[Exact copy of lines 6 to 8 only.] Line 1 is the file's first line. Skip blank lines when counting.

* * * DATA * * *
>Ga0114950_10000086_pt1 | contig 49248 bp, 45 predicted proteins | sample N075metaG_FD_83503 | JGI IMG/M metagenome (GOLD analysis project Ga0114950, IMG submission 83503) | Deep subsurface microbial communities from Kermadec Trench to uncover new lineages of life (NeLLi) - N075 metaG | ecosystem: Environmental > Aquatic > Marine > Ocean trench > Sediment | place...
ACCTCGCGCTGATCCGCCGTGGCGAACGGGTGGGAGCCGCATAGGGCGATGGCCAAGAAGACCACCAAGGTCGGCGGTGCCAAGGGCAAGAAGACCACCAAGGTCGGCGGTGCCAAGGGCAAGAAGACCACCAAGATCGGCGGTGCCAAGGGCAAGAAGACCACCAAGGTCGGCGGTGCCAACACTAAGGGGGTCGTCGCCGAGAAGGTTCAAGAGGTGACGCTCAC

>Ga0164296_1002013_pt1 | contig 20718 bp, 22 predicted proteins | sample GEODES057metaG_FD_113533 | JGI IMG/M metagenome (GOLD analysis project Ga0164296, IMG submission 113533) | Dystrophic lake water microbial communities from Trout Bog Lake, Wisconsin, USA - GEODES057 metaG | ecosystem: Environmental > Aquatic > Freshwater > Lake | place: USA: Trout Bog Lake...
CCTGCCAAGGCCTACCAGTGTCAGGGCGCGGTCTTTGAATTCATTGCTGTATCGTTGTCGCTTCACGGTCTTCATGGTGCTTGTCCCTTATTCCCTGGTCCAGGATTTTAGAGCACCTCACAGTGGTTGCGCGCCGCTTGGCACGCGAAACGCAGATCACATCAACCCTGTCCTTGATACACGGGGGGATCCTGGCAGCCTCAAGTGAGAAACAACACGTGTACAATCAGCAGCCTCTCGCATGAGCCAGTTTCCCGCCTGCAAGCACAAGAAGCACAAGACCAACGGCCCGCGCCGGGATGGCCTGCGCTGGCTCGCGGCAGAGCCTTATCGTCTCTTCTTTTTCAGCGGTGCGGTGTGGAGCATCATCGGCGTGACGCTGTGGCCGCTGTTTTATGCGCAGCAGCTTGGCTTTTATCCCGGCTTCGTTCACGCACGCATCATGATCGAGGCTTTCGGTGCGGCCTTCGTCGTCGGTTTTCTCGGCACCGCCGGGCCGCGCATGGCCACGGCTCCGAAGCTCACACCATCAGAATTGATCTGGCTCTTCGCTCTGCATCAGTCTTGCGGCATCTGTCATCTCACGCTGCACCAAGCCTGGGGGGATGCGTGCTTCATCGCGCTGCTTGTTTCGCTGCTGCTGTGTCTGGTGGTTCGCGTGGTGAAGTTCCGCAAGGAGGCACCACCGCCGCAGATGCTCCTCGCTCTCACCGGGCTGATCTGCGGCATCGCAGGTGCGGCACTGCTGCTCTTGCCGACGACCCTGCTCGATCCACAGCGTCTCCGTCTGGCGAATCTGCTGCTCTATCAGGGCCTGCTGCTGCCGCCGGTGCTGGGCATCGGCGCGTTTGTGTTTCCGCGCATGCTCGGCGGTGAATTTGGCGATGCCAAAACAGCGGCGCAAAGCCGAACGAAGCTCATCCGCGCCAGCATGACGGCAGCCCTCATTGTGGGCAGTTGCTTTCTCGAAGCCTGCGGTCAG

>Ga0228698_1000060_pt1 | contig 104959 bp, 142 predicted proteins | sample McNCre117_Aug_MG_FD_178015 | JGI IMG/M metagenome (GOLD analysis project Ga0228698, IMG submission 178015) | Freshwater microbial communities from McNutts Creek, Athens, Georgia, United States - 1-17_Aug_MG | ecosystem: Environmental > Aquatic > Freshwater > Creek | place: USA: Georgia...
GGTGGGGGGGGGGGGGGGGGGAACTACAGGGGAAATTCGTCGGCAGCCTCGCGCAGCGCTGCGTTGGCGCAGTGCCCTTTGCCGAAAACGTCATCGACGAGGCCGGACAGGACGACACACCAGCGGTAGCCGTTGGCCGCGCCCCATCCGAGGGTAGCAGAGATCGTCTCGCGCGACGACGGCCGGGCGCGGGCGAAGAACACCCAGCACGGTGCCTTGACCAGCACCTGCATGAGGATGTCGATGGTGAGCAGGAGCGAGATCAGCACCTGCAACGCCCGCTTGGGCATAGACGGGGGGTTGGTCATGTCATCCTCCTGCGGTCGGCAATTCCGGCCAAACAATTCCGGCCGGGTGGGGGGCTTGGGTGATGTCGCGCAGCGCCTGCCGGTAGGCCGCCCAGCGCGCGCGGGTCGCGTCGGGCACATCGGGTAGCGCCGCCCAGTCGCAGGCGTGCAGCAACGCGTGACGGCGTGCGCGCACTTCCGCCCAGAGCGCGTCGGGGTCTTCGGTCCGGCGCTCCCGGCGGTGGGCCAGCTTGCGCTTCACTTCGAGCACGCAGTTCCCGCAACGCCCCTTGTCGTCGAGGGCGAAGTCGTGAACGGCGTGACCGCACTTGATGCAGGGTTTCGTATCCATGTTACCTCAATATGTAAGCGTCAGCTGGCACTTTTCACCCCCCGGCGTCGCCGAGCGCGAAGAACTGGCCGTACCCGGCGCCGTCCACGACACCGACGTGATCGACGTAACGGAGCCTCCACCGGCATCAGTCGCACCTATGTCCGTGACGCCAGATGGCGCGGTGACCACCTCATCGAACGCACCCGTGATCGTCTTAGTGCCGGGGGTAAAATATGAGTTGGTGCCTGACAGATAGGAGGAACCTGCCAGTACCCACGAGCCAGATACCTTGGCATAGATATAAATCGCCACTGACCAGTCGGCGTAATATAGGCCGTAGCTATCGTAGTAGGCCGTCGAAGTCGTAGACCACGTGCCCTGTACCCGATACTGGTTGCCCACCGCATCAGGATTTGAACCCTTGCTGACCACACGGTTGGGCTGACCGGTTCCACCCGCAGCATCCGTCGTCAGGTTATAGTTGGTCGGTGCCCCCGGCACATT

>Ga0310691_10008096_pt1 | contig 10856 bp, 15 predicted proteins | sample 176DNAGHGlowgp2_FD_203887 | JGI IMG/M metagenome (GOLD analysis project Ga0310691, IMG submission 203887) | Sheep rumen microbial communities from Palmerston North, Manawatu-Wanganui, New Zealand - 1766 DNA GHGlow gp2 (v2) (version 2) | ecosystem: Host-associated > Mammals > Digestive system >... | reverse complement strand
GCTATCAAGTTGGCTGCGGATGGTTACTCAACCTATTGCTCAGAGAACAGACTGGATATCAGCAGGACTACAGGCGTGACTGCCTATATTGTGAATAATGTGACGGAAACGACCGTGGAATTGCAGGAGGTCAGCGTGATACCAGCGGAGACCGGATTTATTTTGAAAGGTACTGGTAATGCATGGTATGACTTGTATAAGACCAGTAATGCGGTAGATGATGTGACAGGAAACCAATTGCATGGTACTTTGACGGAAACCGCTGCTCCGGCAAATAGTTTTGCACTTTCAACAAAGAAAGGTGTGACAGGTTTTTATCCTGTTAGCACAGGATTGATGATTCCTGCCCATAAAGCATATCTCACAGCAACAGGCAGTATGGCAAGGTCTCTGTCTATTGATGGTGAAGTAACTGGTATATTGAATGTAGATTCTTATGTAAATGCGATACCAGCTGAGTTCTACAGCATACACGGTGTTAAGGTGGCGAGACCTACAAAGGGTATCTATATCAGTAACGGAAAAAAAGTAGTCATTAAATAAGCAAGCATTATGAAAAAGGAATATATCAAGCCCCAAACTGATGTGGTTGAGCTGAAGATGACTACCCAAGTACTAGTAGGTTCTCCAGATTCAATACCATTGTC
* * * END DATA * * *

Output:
GGTGGGGGGGGGGGGGGGGGGAACTACAGGGGAAATTCGTCGGCAGCCTCGCGCAGCGCTGCGTTGGCGCAGTGCCCTTTGCCGAAAACGTCATCGACGAGGCCGGACAGGACGACACACCAGCGGTAGCCGTTGGCCGCGCCCCATCCGAGGGTAGCAGAGATCGTCTCGCGCGACGACGGCCGGGCGCGGGCGAAGAACACCCAGCACGGTGCCTTGACCAGCACCTGCATGAGGATGTCGATGGTGAGCAGGAGCGAGATCAGCACCTGCAACGCCCGCTTGGGCATAGACGGGGGGTTGGTCATGTCATCCTCCTGCGGTCGGCAATTCCGGCCAAACAATTCCGGCCGGGTGGGGGGCTTGGGTGATGTCGCGCAGCGCCTGCCGGTAGGCCGCCCAGCGCGCGCGGGTCGCGTCGGGCACATCGGGTAGCGCCGCCCAGTCGCAGGCGTGCAGCAACGCGTGACGGCGTGCGCGCACTTCCGCCCAGAGCGCGTCGGGGTCTTCGGTCCGGCGCTCCCGGCGGTGGGCCAGCTTGCGCTTCACTTCGAGCACGCAGTTCCCGCAACGCCCCTTGTCGTCGAGGGCGAAGTCGTGAACGGCGTGACCGCACTTGATGCAGGGTTTCGTATCCATGTTACCTCAATATGTAAGCGTCAGCTGGCACTTTTCACCCCCCGGCGTCGCCGAGCGCGAAGAACTGGCCGTACCCGGCGCCGTCCACGACACCGACGTGATCGACGTAACGGAGCCTCCACCGGCATCAGTCGCACCTATGTCCGTGACGCCAGATGGCGCGGTGACCACCTCATCGAACGCACCCGTGATCGTCTTAGTGCCGGGGGTAAAATATGAGTTGGTGCCTGACAGATAGGAGGAACCTGCCAGTACCCACGAGCCAGATACCTTGGCATAGATATAAATCGCCACTGACCAGTCGGCGTAATATAGGCCGTAGCTATCGTAGTAGGCCGTCGAAGTCGTAGACCACGTGCCCTGTACCCGATACTGGTTGCCCACCGCATCAGGATTTGAACCCTTGCTGACCACACGGTTGGGCTGACCGGTTCCACCCGCAGCATCCGTCGTCAGGTTATAGTTGGTCGGTGCCCCCGGCACATT

>Ga0310691_10008096_pt1 | contig 10856 bp, 15 predicted proteins | sample 176DNAGHGlowgp2_FD_203887 | JGI IMG/M metagenome (GOLD analysis project Ga0310691, IMG submission 203887) | Sheep rumen microbial communities from Palmerston North, Manawatu-Wanganui, New Zealand - 1766 DNA GHGlow gp2 (v2) (version 2) | ecosystem: Host-associated > Mammals > Digestive system >... | reverse complement strand
GCTATCAAGTTGGCTGCGGATGGTTACTCAACCTATTGCTCAGAGAACAGACTGGATATCAGCAGGACTACAGGCGTGACTGCCTATATTGTGAATAATGTGACGGAAACGACCGTGGAATTGCAGGAGGTCAGCGTGATACCAGCGGAGACCGGATTTATTTTGAAAGGTACTGGTAATGCATGGTATGACTTGTATAAGACCAGTAATGCGGTAGATGATGTGACAGGAAACCAATTGCATGGTACTTTGACGGAAACCGCTGCTCCGGCAAATAGTTTTGCACTTTCAACAAAGAAAGGTGTGACAGGTTTTTATCCTGTTAGCACAGGATTGATGATTCCTGCCCATAAAGCATATCTCACAGCAACAGGCAGTATGGCAAGGTCTCTGTCTATTGATGGTGAAGTAACTGGTATATTGAATGTAGATTCTTATGTAAATGCGATACCAGCTGAGTTCTACAGCATACACGGTGTTAAGGTGGCGAGACCTACAAAGGGTATCTATATCAGTAACGGAAAAAAAGTAGTCATTAAATAAGCAAGCATTATGAAAAAGGAATATATCAAGCCCCAAACTGATGTGGTTGAGCTGAAGATGACTACCCAAGTACTAGTAGGTTCTCCAGATTCAATACCATTGTC